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Laurel & Hardy: The Essential Collection
Laurel & Hardy were one of the most critically acclaimed comedy teams of early American cinema. Their films produced by Hal Roach during the 20s and 30s defined their legacy, and are now available for the first time in a one comprehensive 10-DISC COLLECTION! This set contains films from Hal Roach library such as The Music Box (Academy Award® Best Short Subject), Brats, Hog Wild, Chickens Come Home, Sons of the Desert and Way out West to name a few. A special bonus disc features entertaining never before seen interviews from Dick Van Dyke, Jerry Lewis and Tim Conway, insightful commentaries, additional films and original trailers.
Colony 7 Motor Inn - Annapolis Junction, Maryland
200 Air Conditioned Units - Schrafft's Restaurant Cocktail Lounge - Swimming Pool - on the Baltimore-Washington Parkway at Exit MD 32 - 20 minutes from downtown Baltimore or Washington - adjacent to Ft. Meade and Laurel Race Track.
Mailing Address: Box 7 Annapolis Jct. Md. 20701
Phone - Area Code 301-725-5100
Colony 7 Motor Inn Ft. Meade MD
On the Baltimore-Washington Parkway at Exit MD 32
20 minutes from downtown Baltimore or Washington - adjacent to Ft. Meade and Laurel Race Track
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They were one of the movies' most successful and best-loved comic duos, probably because their irresistible slapstick antics were underscored by an indomitable optimism. Beginning with shorts made at the Hal Roach Studios, Stan Laurel and Oliver Hardy struck a universal chord by sharing a contentious yet benign friendship that always survived whatever indignities their mutual bumbling brought upon them. This TCM Archives two-disc collection focuses on the team at their zenith during the sound era and spotlights two features produced by Roach for MGM. The Devil's Brother (1933) (also known as Fra Diavolo) is a laugh-filled adaptation of the Auber operetta in which "Stanlio" and "Ollio" tangle with a notorious robber baron. The delightful Bonnie Scotland (1935) is a misadventure that takes the boys to Scotland and India.
Unlike many silent screen comedians, Laurel & Hardy made a seamless transition to talkies, and this TCM Archives double-feature showcases some of their funniest work from the early 1930s. As always, TCM/Warner has packaged this must-have set for true film buffs: The prints are pristine, image quality is crisp and clean, sound quality is the best available (allowing for some hiss and minor drop-offs due to the age of the soundtracks), and bonus features have been chosen with care and authority, including several highlight excerpts from Laurel & Hardy short subjects. While continuing to enjoy their priceless partnership with producer Hal Roach, Stan & Ollie were at their sound-era peak in The Devil's Brother (1933), a hilarious adaptation of the Auber operetta Fra Diavolo (also the film's alternate European title), in which "Stanlio" and "Ollio" find themselves entangled in the exploits of the Marquis de San Marco, a notorious singing bandit named "Fra Diavolo" (played with adequate panache by Dennis King) who's set his sights on the lovely Lady Pamela (played by '30s screen queen Thelma Todd). Plots in Laurel & Hardy films are almost always perfunctory, but this is one of the better ones, lending Stan & Ollie ample opportunity to cut loose with Roach-invented gags and trademark slapstick. The highlight has to be Stan's drunken laughing fit, a miraculously sustained bit of hilarity (with Ollie eventually joining in) that's absolutely infectious and irresistible--it's impossible to watch without laughing right along with Stan.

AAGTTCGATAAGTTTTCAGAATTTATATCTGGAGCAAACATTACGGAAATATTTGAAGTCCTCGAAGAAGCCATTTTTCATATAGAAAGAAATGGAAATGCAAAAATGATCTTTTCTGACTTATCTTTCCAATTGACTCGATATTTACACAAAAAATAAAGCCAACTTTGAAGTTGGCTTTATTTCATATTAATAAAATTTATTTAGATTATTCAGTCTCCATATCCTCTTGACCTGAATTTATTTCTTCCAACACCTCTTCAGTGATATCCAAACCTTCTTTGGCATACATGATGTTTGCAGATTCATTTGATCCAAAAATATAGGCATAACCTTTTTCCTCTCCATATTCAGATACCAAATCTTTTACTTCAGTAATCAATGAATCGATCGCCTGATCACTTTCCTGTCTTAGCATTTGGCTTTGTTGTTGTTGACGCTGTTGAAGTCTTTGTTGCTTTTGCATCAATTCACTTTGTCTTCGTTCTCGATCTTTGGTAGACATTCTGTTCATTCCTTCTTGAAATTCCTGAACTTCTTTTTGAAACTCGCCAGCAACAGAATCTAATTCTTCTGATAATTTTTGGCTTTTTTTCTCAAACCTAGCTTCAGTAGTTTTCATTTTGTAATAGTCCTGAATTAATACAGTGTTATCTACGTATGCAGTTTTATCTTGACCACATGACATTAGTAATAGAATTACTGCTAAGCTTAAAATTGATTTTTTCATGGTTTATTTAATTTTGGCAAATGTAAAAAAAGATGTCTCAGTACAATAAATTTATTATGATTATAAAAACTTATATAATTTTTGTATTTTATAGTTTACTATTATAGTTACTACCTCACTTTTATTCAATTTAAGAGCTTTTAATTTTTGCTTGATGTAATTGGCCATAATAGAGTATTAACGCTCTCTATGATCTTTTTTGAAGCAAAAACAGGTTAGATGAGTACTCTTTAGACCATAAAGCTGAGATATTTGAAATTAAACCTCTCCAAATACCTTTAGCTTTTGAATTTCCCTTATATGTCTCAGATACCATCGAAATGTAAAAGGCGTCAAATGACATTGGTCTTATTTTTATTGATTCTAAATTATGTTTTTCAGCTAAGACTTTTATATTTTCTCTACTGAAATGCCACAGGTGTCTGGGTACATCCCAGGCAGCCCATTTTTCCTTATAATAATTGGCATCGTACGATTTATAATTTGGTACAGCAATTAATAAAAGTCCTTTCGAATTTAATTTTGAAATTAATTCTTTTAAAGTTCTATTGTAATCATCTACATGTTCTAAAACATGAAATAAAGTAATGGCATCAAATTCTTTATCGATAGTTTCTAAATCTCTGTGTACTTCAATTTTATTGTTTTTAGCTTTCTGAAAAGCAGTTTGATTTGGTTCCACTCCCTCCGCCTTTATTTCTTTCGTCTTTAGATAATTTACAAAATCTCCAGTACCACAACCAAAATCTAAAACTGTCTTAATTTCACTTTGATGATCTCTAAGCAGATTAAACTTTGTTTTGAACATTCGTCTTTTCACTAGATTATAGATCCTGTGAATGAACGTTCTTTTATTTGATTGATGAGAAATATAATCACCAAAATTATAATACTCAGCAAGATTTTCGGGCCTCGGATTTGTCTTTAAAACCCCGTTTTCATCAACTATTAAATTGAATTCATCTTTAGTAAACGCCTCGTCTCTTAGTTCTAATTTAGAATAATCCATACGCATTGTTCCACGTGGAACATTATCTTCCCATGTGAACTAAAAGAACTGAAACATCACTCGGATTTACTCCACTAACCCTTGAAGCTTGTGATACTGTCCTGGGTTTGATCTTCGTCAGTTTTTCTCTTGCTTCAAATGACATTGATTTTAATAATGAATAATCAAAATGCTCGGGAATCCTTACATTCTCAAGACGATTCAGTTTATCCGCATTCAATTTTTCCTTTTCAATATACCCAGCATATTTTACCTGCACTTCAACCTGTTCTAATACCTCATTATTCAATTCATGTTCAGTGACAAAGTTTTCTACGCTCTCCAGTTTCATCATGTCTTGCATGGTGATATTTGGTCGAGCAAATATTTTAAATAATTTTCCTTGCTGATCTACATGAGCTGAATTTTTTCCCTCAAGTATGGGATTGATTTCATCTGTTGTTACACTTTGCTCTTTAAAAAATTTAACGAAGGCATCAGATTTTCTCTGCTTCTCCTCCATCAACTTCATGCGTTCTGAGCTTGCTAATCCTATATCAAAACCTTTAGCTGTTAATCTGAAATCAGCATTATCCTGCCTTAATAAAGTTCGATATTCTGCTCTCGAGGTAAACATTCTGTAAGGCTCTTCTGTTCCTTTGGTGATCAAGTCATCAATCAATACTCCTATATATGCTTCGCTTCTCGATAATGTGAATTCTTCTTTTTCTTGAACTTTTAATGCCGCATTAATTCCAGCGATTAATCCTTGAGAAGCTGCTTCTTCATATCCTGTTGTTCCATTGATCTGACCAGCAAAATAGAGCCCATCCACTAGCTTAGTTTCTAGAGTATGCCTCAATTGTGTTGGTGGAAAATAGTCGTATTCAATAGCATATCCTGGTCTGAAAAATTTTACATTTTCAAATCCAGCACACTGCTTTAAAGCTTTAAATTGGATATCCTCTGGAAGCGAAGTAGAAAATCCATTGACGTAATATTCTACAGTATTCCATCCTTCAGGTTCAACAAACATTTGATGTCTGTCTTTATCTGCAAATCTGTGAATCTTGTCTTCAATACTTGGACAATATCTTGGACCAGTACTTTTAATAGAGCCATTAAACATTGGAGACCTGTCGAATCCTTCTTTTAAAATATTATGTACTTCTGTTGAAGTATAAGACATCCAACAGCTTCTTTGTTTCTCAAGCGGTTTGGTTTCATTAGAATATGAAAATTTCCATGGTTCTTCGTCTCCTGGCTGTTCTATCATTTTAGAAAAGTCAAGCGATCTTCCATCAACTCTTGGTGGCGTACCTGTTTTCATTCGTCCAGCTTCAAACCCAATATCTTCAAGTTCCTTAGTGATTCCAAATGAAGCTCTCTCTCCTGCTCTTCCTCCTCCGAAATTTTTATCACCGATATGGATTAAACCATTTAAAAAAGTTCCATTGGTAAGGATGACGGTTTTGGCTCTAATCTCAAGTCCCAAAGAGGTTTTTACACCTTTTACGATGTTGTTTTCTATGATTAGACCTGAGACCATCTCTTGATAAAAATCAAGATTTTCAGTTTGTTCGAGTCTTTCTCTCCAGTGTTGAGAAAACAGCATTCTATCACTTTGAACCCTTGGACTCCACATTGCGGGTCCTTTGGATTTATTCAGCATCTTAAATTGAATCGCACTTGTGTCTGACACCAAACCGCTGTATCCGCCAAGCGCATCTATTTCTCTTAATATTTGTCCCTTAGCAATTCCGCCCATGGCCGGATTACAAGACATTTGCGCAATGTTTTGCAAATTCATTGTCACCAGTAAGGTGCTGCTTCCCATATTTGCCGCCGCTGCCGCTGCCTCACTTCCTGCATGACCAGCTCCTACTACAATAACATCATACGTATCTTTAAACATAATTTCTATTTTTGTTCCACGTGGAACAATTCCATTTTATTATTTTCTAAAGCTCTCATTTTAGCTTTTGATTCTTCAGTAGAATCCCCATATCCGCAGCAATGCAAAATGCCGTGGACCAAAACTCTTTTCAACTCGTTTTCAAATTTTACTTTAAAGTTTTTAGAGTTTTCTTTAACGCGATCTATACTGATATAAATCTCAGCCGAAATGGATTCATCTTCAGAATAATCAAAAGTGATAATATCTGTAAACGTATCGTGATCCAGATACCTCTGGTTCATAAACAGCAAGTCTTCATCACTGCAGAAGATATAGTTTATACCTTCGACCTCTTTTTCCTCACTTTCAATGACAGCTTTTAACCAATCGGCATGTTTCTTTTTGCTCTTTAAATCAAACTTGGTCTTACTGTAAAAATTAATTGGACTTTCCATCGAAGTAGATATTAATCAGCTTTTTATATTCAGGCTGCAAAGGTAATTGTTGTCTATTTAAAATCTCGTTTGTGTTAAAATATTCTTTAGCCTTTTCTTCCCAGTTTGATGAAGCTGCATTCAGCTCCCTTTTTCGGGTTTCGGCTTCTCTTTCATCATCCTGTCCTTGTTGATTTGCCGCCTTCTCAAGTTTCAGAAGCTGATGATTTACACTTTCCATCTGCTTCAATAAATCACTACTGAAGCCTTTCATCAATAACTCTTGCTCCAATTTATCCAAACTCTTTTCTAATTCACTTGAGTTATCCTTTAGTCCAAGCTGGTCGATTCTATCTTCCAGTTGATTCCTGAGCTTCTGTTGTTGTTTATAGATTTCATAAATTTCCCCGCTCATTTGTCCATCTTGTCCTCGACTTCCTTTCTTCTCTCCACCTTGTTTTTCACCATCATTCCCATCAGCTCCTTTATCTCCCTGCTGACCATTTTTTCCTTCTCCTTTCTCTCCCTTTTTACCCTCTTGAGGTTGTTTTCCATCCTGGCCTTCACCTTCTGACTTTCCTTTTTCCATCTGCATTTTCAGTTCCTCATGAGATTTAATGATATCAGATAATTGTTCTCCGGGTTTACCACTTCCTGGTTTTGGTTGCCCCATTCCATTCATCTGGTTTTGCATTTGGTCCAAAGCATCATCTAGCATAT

Bonnie Scotland (1935) finds L&H in Gunga Din territory (or if you prefer, The Lives of a Bengal Lancer) as they arrive in Scotland hoping to collect "MacLaurel's" inheritance, only to end up recruited into a Scottish infantry regiment in the Indian desert. The comedy is mildly compromised by a standard-issue romance plot involving costars June Lang and William Janney, but whenever Stan and Ollie are onscreen, the laughs are consistently plentiful and timelessly entertaining. Adding expert context to the comedy, audio commentaries by film historians and lifelong L&H fans Leonard Maltin and Richard W. Bann are packed with knowledgeable information out each film, the careers of the cast members, working methods at Hal Roach studios, shooting locations, and fascinating anecdotal details (such as the fact that long-time L&H supporting player James Finlayson was the direct inspiration for Homer Simpson's beloved exclamation, "D'Oh!" on TV's long-running animated sitcom The Simpsons. The package is rounded out by "Added Attractions: The Hollywood Shorts Story," an excellent TCM feature-length documentary, narrated by Chevy Chase, that extensively chronicles the many varieties of short subjects produced during the 1930's and '40s--essentially an extension of Vaudeville and newsreels that gave rise to many of Hollywood's finest performers during the golden age of the studio system. All in all, this is a perfect DVD set for longtime Laurel & Hardy fans, or newcomers to their classic brand of comedy. --Jeff Shannon
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